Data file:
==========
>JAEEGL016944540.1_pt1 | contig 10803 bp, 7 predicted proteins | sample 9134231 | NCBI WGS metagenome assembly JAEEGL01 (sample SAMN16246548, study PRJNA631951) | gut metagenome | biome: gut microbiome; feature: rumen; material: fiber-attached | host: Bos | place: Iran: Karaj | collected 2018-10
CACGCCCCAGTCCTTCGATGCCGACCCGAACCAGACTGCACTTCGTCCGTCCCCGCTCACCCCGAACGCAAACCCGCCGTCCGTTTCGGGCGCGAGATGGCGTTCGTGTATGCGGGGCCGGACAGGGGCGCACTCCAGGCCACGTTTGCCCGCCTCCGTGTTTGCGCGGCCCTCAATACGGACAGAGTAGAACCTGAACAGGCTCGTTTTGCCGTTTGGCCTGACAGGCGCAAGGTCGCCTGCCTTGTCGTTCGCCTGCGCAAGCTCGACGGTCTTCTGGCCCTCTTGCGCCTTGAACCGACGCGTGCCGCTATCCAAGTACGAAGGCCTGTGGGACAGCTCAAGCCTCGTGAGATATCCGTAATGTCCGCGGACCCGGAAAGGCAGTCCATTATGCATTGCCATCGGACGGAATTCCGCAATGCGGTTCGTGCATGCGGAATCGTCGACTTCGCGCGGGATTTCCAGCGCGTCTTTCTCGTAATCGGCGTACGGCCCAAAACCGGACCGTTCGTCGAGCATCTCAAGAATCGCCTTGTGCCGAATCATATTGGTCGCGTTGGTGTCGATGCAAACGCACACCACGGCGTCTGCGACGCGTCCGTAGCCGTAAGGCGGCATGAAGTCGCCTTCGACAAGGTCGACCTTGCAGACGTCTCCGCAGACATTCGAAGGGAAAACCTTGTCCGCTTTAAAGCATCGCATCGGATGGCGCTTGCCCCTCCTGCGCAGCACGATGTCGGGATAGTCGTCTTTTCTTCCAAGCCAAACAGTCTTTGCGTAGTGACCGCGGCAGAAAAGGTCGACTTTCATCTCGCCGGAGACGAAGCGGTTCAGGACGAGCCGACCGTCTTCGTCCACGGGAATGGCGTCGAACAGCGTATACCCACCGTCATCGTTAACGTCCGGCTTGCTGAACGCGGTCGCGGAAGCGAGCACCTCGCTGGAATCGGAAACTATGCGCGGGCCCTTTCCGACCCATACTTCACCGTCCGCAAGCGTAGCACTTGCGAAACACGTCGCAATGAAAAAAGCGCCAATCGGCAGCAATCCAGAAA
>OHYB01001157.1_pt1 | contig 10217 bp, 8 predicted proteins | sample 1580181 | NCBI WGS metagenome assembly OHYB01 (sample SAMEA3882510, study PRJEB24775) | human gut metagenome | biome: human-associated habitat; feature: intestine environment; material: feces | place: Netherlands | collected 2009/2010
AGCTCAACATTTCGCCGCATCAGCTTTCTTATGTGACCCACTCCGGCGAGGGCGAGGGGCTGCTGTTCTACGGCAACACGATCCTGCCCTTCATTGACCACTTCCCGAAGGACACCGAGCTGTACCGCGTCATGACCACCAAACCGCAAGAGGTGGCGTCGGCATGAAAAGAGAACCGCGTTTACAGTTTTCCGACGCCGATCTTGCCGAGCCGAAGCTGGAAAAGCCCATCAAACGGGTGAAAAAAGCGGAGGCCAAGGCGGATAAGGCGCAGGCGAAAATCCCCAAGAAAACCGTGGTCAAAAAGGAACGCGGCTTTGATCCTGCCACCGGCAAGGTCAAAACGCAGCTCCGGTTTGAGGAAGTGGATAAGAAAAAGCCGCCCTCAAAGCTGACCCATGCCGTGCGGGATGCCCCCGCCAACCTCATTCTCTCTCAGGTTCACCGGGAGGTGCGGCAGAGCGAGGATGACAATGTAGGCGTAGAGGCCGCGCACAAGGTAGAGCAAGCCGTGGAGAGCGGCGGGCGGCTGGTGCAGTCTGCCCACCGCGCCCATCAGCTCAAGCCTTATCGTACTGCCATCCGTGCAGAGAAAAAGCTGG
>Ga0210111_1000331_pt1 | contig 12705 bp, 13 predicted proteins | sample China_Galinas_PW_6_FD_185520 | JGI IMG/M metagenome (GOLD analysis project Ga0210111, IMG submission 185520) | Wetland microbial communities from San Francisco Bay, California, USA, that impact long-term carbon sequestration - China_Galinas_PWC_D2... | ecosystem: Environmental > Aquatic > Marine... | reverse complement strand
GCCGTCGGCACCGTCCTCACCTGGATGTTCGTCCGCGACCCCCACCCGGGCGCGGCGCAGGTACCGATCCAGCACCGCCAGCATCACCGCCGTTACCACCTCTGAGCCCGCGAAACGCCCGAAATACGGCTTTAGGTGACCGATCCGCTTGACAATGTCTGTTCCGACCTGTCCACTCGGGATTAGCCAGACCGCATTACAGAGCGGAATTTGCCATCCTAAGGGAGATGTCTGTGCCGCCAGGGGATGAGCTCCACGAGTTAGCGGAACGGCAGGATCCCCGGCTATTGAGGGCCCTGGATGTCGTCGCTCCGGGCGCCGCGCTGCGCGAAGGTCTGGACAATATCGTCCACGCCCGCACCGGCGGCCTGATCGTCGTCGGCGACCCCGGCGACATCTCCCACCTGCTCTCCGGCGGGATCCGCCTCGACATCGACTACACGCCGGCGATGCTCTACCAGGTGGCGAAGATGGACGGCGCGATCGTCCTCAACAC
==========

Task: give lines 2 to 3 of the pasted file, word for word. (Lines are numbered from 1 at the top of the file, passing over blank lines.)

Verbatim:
CACGCCCCAGTCCTTCGATGCCGACCCGAACCAGACTGCACTTCGTCCGTCCCCGCTCACCCCGAACGCAAACCCGCCGTCCGTTTCGGGCGCGAGATGGCGTTCGTGTATGCGGGGCCGGACAGGGGCGCACTCCAGGCCACGTTTGCCCGCCTCCGTGTTTGCGCGGCCCTCAATACGGACAGAGTAGAACCTGAACAGGCTCGTTTTGCCGTTTGGCCTGACAGGCGCAAGGTCGCCTGCCTTGTCGTTCGCCTGCGCAAGCTCGACGGTCTTCTGGCCCTCTTGCGCCTTGAACCGACGCGTGCCGCTATCCAAGTACGAAGGCCTGTGGGACAGCTCAAGCCTCGTGAGATATCCGTAATGTCCGCGGACCCGGAAAGGCAGTCCATTATGCATTGCCATCGGACGGAATTCCGCAATGCGGTTCGTGCATGCGGAATCGTCGACTTCGCGCGGGATTTCCAGCGCGTCTTTCTCGTAATCGGCGTACGGCCCAAAACCGGACCGTTCGTCGAGCATCTCAAGAATCGCCTTGTGCCGAATCATATTGGTCGCGTTGGTGTCGATGCAAACGCACACCACGGCGTCTGCGACGCGTCCGTAGCCGTAAGGCGGCATGAAGTCGCCTTCGACAAGGTCGACCTTGCAGACGTCTCCGCAGACATTCGAAGGGAAAACCTTGTCCGCTTTAAAGCATCGCATCGGATGGCGCTTGCCCCTCCTGCGCAGCACGATGTCGGGATAGTCGTCTTTTCTTCCAAGCCAAACAGTCTTTGCGTAGTGACCGCGGCAGAAAAGGTCGACTTTCATCTCGCCGGAGACGAAGCGGTTCAGGACGAGCCGACCGTCTTCGTCCACGGGAATGGCGTCGAACAGCGTATACCCACCGTCATCGTTAACGTCCGGCTTGCTGAACGCGGTCGCGGAAGCGAGCACCTCGCTGGAATCGGAAACTATGCGCGGGCCCTTTCCGACCCATACTTCACCGTCCGCAAGCGTAGCACTTGCGAAACACGTCGCAATGAAAAAAGCGCCAATCGGCAGCAATCCAGAAA
>OHYB01001157.1_pt1 | contig 10217 bp, 8 predicted proteins | sample 1580181 | NCBI WGS metagenome assembly OHYB01 (sample SAMEA3882510, study PRJEB24775) | human gut metagenome | biome: human-associated habitat; feature: intestine environment; material: feces | place: Netherlands | collected 2009/2010